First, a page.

Sunday, February 28, 2021

February 2021: A Shot of Real Cold

A new month meant sustained cold. Only 10 of the 28 days got above freezing and most of those were on the front end of February. Lows were routinely in the teens or single digits, and we even dipped below zero on a few occasions. While we speculated whether we'd even get "walking ice" or a sustained stretch of "real winter," both ultimately came -- and in earnest.

Toledo tied an all-time record with 19 inches of snow on the ground on February 18, 2021. Most of that was thanks to a single event that brought more accumulation in a single snowfall than any other in my life's history (even more than the fabled "Blizzard of '78").

Most of our attention turned to planning for the upcoming field season. But even as the marsh froze solid, there were tons of opportunities to see the strong pulse of life alive amongst a persistent blanket of snow and ice.

Big ducks (mainly mallards with a few pintails) rise above a mostly frozen early February marsh to a rising sun and a setting moon.

"Our eagles" start to show consistent nesting behaviors in the massive tangle they have carefully constructed in the cottonwood next to the estuary.

It must be even colder up there in that seemingly constant wind.

Pretty hard to miss the nest (or even the protruding head/s of eagles) from afar
(as always, click to enlarge).

Despite sometimes biting cold, Roy never misses the opportunity to take advantage of conditions to keep the place up. Here, brush mowing helps to maintain dikes and access while not interfering with nesting songbirds.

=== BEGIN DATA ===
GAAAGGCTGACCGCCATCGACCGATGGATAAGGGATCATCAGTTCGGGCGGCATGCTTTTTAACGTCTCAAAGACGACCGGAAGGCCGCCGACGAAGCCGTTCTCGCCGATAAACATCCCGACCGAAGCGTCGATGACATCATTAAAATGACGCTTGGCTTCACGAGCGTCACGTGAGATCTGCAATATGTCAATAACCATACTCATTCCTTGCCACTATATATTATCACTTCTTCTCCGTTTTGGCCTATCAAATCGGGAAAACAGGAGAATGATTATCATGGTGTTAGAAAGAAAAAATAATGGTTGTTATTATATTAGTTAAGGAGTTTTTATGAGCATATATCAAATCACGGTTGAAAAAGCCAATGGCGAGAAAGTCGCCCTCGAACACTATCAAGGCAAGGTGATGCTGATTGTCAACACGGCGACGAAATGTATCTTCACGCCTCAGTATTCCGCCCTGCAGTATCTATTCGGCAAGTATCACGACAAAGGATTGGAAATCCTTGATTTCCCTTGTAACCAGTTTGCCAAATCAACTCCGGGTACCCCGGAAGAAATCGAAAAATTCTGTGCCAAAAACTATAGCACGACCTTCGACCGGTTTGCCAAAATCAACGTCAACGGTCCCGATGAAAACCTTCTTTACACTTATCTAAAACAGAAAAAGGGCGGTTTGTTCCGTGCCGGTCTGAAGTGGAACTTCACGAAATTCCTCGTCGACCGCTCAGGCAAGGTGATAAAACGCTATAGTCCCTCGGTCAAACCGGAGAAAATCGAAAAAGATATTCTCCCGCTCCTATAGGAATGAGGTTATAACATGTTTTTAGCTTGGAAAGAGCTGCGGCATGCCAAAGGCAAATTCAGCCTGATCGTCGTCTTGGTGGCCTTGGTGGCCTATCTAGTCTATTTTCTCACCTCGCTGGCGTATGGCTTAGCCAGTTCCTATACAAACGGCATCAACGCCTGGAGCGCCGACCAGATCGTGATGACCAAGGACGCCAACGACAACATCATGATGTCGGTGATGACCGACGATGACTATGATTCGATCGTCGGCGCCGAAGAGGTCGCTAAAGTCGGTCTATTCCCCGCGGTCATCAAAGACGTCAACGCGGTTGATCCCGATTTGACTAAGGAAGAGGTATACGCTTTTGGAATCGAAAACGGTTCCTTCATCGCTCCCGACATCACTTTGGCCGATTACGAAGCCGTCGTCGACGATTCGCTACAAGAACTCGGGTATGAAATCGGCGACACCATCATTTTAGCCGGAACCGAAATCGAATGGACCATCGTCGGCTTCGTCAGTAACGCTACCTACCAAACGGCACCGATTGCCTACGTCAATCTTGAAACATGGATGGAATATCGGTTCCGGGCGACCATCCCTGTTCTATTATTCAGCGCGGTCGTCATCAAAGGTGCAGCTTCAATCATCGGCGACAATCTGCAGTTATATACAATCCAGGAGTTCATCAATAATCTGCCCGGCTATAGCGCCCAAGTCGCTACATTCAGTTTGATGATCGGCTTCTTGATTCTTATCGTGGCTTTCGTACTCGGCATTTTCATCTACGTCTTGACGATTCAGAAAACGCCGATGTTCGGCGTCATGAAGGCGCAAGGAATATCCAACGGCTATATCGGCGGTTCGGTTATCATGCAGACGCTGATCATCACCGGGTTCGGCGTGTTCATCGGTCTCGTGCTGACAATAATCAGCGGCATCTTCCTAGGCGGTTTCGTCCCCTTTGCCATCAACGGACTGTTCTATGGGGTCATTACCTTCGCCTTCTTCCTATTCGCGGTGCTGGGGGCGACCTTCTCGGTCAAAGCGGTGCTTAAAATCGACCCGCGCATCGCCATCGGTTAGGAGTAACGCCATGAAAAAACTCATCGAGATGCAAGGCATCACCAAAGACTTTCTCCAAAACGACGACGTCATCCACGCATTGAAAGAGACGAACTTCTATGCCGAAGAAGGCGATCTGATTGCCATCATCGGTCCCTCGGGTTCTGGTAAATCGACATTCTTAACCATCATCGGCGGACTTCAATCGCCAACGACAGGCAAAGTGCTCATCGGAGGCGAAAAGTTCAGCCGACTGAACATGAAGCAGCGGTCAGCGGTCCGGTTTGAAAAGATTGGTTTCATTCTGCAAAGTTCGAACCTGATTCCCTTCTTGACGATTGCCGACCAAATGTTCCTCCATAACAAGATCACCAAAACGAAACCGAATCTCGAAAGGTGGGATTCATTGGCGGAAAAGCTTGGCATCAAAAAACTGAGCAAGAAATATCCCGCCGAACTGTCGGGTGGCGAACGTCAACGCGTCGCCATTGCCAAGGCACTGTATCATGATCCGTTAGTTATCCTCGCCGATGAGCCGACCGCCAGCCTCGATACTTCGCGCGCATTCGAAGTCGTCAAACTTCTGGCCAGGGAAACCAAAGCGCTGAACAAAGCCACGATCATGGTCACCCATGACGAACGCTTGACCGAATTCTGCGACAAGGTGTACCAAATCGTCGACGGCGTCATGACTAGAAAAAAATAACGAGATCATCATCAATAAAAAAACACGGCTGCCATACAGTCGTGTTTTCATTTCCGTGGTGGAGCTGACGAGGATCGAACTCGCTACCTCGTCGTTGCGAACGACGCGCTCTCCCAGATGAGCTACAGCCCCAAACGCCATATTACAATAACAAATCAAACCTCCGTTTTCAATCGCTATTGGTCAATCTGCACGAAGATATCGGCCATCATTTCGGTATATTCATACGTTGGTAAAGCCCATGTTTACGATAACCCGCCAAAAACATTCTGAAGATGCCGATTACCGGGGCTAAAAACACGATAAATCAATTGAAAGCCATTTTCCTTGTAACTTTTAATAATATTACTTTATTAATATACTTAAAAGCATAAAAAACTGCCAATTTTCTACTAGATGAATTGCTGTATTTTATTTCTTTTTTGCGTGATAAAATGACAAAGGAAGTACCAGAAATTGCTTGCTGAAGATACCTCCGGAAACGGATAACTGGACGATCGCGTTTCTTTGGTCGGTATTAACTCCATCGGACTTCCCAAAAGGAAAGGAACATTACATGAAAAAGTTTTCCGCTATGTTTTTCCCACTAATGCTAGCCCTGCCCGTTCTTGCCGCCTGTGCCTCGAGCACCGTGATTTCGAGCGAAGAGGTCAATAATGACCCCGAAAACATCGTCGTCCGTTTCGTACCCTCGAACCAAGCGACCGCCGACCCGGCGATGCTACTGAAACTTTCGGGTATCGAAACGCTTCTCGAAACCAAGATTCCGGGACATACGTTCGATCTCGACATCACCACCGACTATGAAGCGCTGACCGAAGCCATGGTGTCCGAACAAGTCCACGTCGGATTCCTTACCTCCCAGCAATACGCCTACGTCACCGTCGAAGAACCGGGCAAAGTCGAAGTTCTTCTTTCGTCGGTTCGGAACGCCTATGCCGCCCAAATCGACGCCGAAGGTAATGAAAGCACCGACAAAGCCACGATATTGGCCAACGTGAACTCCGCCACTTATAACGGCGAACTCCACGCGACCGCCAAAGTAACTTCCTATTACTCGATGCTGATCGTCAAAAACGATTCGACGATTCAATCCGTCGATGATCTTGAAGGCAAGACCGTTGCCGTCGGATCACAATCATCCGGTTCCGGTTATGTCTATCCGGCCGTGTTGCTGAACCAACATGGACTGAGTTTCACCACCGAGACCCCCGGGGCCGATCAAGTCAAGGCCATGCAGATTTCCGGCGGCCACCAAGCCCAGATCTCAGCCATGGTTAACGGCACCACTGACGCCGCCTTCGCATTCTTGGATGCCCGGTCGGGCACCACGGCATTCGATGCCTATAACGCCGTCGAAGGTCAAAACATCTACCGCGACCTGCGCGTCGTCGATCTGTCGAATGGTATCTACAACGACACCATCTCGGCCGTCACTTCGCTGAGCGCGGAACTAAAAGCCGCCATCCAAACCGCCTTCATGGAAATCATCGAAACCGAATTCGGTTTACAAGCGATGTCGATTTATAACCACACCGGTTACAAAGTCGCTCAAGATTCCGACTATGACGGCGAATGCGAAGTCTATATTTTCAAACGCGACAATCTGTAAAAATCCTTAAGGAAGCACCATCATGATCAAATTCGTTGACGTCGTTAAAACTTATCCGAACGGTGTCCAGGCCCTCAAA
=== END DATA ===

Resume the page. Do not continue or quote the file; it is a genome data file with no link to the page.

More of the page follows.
Even a stark haircut will grow back fast, but it keeps large, potentially destructive trees from getting established on dike slopes and it also gives visual evidence of spots that need special attention.

We were able to take advantage of a completely frozen dike and a few thousand residual dollars in an open grant to carry on the erosion protection we started last August.

This work took place to augment the installation and operation of Structure 2, could be squeezed in between major snowfalls, and can be tidied up as needed this coming summer (although something tells me Roy will find a way to get it done before then).

During the coldest of the cold, Roy spent a couple days exploring with his camera. His finds are worth highlighting here (including this active seep on the edge of the West Marsh, a groundwater spring that remained open all day and night despite temperatures well below zero).

Roy caught these candid shots of a coyote crossing over the south dike with a snowy package of mystery meat -- maybe a muskrat? -- being downwind with lots of fresh snow must have helped keep Roy "concealed" from the distracted canine. 

Coyotes are plentiful at Standing Rush (as evidence from our active trail cameras), but it's not very often we even catch a glimpse during broad daylight.

A couple cool shots of another common (but largely nocturnal) mammal of the marsh.

Even in bitter cold, moving water near Structure 1 kept small areas open with shad (in beak above) swimming beneath. This made for some distant (and therefore grainy) images of canvasbacks.

Speaking of grainy, we're still yet to get a good crisp image of one of my favorite marsh birds, the "marsh hawk" or northern harrier. Roy saw individuals scanning the fresh snow on several occasions. 

Unfortunately for this mouse, it was oblivious both of Roy and of the dangers lurking from above. Maybe it was distracted by the sub-zero temps that had it out feeding in the sun when this image was captured.

Roy's return to the same vicinity the next day gave evidence that the mouse (or at least a mouse) and the marsh hawk (or a marsh hawk) were "introduced." (Click to enlarge)